Author:MacDonald, Charles Blair
- Wind, Herbert Warren
The book itself is a fascinating read, but for our purposes, just two chapters stand out. Firstly, Chapter Nine is called "Inception of Ideal Golf Course." Secondly, Chapter Fifteen, entitled: "Architecture".
Chapter Nine describes how an article in Golf Illustrated prompted the question of which holes were the most testing in the U.K. Armed with the responses from British golf royalty at the time, C.B. Macdonald set off to the British Isles in 1902, 1904, and 1906 to establish the collection. The holes compiled included examples from Sunningdale, North Berwick, Muirfield, St Andrews Old, Littlestone, Sandwich, Brancaster, Leven, Prestwick, and St Andrews New.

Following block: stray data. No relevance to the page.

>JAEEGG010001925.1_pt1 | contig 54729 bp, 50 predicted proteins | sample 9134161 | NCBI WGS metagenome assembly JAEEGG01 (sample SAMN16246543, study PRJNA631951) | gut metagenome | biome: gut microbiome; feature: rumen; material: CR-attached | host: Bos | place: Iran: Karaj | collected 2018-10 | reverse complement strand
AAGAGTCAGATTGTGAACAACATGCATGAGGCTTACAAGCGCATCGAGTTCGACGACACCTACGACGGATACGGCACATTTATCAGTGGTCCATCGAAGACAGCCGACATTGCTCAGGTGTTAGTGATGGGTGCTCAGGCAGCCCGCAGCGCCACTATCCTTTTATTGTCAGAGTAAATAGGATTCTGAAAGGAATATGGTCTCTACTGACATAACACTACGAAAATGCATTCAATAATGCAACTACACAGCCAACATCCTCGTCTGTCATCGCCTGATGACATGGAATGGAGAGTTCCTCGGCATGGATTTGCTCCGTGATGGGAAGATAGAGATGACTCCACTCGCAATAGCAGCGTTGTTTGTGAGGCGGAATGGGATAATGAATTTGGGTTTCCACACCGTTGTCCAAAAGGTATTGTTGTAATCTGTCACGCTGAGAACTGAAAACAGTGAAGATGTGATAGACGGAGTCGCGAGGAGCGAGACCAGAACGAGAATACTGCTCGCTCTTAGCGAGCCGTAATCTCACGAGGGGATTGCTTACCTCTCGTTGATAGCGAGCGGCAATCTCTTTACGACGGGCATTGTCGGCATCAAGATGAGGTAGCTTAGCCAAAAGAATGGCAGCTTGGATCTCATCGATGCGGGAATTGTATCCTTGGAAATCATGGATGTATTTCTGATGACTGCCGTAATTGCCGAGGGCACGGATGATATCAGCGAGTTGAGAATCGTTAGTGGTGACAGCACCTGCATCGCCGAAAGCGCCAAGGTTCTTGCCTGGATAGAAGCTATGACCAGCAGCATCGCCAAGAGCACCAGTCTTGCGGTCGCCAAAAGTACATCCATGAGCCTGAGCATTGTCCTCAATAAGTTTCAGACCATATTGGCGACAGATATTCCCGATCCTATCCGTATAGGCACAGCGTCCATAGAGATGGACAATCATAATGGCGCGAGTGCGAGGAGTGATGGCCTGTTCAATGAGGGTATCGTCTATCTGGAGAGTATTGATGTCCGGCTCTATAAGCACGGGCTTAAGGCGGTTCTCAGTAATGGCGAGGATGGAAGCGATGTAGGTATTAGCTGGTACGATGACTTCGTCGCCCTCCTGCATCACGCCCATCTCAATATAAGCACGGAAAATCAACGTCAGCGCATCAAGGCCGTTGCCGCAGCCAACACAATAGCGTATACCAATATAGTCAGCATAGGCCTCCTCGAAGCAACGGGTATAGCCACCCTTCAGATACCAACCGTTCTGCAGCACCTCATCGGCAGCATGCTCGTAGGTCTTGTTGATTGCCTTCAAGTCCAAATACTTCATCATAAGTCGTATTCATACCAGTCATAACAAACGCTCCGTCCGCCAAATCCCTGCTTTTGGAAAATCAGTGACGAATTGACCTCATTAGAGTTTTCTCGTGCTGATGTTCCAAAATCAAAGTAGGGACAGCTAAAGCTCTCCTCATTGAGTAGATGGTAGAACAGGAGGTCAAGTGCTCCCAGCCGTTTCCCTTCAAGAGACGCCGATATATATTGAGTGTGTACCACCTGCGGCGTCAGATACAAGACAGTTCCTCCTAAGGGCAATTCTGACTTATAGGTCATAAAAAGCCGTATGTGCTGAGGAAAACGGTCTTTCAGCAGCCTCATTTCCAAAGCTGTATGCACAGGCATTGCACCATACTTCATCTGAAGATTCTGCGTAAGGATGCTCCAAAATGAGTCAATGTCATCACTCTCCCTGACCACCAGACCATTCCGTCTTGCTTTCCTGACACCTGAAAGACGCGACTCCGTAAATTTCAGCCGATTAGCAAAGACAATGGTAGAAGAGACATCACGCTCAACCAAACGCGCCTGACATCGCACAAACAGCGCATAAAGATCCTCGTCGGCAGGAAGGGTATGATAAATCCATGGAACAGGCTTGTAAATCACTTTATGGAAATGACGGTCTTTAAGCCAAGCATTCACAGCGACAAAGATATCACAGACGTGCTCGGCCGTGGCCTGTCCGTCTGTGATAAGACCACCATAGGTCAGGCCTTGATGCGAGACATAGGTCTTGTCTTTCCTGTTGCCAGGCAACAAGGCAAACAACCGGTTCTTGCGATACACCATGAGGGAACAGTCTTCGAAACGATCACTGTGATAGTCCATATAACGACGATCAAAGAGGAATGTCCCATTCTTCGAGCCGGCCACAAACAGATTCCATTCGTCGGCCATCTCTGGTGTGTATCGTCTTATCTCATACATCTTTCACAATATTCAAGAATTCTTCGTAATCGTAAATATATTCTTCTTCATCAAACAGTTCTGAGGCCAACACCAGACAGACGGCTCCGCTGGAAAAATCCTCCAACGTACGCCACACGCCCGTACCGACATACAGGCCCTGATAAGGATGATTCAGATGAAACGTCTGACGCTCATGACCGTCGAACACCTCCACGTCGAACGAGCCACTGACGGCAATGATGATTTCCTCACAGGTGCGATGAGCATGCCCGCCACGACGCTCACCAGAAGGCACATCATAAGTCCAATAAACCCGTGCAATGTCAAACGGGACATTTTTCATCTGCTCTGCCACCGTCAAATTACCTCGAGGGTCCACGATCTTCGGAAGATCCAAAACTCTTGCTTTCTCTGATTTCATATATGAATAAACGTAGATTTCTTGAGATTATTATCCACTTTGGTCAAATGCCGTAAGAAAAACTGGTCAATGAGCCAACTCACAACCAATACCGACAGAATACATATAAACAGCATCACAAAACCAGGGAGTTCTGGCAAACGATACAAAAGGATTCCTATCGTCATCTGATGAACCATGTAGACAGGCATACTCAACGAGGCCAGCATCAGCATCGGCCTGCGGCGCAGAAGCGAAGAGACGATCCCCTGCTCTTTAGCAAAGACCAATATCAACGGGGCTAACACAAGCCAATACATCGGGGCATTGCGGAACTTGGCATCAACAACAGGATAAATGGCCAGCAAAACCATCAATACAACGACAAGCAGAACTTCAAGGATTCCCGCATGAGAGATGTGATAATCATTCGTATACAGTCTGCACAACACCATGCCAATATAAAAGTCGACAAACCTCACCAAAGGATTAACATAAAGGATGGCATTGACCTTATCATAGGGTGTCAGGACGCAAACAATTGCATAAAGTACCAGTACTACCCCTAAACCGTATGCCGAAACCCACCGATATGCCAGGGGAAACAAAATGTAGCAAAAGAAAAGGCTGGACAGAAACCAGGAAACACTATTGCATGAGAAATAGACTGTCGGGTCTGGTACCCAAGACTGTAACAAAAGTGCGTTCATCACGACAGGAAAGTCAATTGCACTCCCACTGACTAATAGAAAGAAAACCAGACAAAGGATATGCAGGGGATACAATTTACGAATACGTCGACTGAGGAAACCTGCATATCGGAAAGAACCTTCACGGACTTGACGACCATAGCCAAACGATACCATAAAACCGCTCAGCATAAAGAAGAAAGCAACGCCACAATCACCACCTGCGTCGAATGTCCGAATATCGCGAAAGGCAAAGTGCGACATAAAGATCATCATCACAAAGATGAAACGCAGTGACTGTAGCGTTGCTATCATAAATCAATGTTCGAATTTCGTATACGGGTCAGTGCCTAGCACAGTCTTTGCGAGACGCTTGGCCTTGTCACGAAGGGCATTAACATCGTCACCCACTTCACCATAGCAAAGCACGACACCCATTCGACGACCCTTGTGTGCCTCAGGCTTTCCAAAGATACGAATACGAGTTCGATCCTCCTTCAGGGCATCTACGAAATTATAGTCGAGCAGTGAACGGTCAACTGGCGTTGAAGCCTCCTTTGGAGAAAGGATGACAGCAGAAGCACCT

Chapter 15 includes musings on architecture and an interesting diagram for a triple green, single tee, nine-hole practice course. Elements from Short, Redan and Edan are used to replicate virtually every shot you'd encounter on the course.
Read if . . .
You want insight into the controversial figure whose legacy still affects the game today.